Staff Picks (December 2016)
Omg, we love small press books! And these are some of our favorites. Now they can be some of your favorites too...if they aren't already. Be sure to check in every month for a new handful to add to your reading list...lists...so many lists.
All December 2016 Staff Picks 20% off
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I suppose one approach to a "staff pick" is to shine a light on an overlooked book? If so I thought this title deserved a lot more attention than it got when it came out in 2015. Maybe I'm only going to get in trouble using this kind of language but this is really beautiful writing. There's a light motif (as opposed to a leitmotif, get it?) where the word "world" shows up in most of the poems, but even the poet's willingness to abandon that "rule" is part of what I like: this is poetry that articulates, sees, experiences, considers, plays, but never insists. Really refreshing, no joke. There's a lot of abstract speculation but at the same time these poems seem to think thinking is just another form of actuality, as if philosophy meant talking-about-stuff-and-people-and-life. For sure Yankelevich borrows a lot of that approach from the NY School, second generation especially, including how the physical world keeps showing up almost like it's an installation of objects and colors, but it's still a terrific mode and when I read this book I'm not sure why we see so little of it nowadays. Anyway allow me to opine that philosophical speculation in poetry easily and often sounds like pretentious bell-candy, but in this case I trusted all the decisions, the tone, the careful compression, and also fully accepted the seriousness of the thought. It's not over-excited, it's not hip, and it's not resigned either. It's just alive.
Let Vanessa Jimenez Gabb guide you, like the ghost of Christmas Futurepastpresent, through the intimacy and crisis of Capitalism in her beautiful debut collection with Rescue Press, IMAGES FOR RADICAL POLITICS. The Rosa Luxemburg preface, "The most revolutionary thing one can do is always to proclaim loudly what is happening," is precisely what Jimenez Gabb accomplishes here. It is both globally concerned and secretively small in its investigation of love, locale, (Brooklyn, Belize..) economics and laborwhere "everything is political" and Jiminez Gabb is "here to be with others." And VJG is distinctively here too, illuminating the histories, data, wounds, bank balances, animals, lovers and futures in the darkness. Read these poems aloud with others.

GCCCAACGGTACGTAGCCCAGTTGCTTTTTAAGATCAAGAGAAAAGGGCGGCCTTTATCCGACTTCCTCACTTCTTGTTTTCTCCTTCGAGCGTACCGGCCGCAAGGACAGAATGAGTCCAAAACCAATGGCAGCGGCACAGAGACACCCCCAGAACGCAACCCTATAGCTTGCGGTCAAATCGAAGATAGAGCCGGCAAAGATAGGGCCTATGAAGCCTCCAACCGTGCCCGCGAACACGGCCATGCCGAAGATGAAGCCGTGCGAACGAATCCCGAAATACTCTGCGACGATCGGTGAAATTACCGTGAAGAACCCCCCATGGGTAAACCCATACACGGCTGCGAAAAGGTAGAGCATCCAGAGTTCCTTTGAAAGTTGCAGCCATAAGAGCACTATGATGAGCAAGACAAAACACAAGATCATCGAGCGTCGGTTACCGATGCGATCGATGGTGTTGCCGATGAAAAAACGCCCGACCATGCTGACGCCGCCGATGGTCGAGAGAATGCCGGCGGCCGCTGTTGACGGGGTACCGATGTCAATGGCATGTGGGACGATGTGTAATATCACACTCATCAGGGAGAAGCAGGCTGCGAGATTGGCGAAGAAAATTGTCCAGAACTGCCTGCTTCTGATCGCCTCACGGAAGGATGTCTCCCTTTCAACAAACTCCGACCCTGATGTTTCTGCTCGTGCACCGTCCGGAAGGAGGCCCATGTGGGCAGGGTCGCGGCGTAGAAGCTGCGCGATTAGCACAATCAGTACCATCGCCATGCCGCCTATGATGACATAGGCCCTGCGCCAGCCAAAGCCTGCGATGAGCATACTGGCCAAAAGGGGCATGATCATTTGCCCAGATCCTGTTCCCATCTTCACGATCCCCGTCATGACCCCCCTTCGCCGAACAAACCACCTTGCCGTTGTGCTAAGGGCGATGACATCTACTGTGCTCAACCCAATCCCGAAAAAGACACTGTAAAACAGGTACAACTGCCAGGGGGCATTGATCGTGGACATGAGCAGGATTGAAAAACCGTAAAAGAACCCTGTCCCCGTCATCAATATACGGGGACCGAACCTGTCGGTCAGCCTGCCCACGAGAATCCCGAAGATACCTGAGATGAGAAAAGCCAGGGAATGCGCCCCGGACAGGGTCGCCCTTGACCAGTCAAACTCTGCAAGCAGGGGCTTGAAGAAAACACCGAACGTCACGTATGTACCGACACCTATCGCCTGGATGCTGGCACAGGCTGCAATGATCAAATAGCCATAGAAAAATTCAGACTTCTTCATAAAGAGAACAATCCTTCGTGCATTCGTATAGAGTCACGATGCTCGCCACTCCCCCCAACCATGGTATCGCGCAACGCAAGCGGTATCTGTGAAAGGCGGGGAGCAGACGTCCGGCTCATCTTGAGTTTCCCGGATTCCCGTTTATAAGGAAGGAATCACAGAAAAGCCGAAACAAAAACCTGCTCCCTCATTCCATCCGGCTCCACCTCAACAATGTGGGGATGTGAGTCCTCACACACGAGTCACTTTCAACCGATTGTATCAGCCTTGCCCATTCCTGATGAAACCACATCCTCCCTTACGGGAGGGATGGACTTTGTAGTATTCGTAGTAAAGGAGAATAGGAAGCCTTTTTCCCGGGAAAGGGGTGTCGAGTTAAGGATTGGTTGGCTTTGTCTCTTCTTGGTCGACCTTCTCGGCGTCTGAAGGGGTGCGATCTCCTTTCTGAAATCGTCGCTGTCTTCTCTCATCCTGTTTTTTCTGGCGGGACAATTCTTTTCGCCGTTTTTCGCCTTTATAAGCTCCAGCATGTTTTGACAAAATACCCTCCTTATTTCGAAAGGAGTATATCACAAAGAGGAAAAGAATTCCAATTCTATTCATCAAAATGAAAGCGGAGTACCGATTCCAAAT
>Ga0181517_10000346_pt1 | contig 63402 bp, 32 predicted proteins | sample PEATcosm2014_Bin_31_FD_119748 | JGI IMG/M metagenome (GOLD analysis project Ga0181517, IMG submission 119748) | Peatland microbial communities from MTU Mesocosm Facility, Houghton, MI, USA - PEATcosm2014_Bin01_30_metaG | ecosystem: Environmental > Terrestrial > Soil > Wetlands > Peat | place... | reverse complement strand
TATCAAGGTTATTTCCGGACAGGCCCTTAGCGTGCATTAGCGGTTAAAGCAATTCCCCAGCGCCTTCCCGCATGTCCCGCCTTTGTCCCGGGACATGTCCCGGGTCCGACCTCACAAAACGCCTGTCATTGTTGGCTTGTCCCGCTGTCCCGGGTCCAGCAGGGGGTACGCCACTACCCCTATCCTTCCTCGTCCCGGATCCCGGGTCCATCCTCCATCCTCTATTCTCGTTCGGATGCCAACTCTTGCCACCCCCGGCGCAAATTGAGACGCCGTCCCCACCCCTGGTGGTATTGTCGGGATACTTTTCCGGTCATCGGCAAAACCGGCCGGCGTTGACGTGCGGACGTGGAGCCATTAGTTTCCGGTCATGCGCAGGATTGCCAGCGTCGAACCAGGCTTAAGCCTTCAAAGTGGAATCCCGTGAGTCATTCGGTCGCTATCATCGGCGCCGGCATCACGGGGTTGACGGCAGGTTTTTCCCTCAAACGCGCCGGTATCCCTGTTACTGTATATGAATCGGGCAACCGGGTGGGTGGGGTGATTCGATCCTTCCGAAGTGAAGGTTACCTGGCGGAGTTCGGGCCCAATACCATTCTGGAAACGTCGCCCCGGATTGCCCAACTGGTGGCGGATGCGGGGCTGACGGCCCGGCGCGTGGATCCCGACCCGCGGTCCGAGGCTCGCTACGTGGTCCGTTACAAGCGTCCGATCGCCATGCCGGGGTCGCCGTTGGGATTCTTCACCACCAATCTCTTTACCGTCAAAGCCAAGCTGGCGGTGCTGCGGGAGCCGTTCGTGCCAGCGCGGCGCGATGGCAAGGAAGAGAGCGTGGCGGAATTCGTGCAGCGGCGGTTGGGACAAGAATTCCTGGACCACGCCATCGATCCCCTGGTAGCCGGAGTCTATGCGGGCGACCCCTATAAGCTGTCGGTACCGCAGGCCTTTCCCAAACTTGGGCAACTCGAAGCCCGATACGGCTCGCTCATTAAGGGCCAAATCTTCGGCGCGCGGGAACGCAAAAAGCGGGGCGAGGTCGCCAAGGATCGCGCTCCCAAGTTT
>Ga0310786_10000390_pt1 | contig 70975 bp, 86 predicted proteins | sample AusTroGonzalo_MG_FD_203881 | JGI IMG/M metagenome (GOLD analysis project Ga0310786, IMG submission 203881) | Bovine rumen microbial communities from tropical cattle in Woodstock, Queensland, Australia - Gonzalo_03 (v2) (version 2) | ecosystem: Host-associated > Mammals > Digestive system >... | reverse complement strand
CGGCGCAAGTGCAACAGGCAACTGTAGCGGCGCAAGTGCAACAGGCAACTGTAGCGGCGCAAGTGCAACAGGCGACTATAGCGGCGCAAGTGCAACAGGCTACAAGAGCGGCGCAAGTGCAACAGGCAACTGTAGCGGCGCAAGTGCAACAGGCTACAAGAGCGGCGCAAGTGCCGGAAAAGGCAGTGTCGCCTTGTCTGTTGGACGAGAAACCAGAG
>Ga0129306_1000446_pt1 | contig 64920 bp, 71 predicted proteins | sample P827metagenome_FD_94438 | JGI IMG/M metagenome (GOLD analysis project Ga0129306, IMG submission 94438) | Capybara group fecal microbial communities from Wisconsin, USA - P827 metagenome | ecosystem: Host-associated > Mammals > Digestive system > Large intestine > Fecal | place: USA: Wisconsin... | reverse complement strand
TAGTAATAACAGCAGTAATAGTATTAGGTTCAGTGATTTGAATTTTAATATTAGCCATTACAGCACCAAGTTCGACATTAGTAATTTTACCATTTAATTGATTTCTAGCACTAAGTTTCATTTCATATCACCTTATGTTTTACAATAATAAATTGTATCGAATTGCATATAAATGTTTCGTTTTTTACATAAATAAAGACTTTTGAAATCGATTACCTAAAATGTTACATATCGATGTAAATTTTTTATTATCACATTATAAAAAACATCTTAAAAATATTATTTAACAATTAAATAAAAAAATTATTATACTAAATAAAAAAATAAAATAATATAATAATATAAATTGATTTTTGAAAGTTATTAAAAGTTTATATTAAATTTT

ANTÍGONA GONZÁLEZ made my feet heavy, my hands itch, my thoughts turn to circles...around and around with Antígona, her big heart, her determination, searching for the disappeared. "How could I not demand his body even if just to bury it?" In such cases, how does the heart not become a tomb? "Facing what disappears: what does not disappear." Cursed to find the missing in every newly-found body and to never find them. The tethers holding a multitude of feet in place severed by each person lost. How many are set adrift? "I'm also disappearing, Tadeo." In this moving, tragic, loving, aching book, Antígona searches among a sea of bodies, living and dead, but how does one search when the sea keeps growing, keeps crashing in? "That's why when I watch the news, the truth is I don't know what to believe or who to believe...Day after day our certainties have slipped away from us. We've been unable to hold on." I closed this book feeling abandoned, bereft, and ghostly. I closed this book like a person might close a grave...a grave one never got the chance to dig.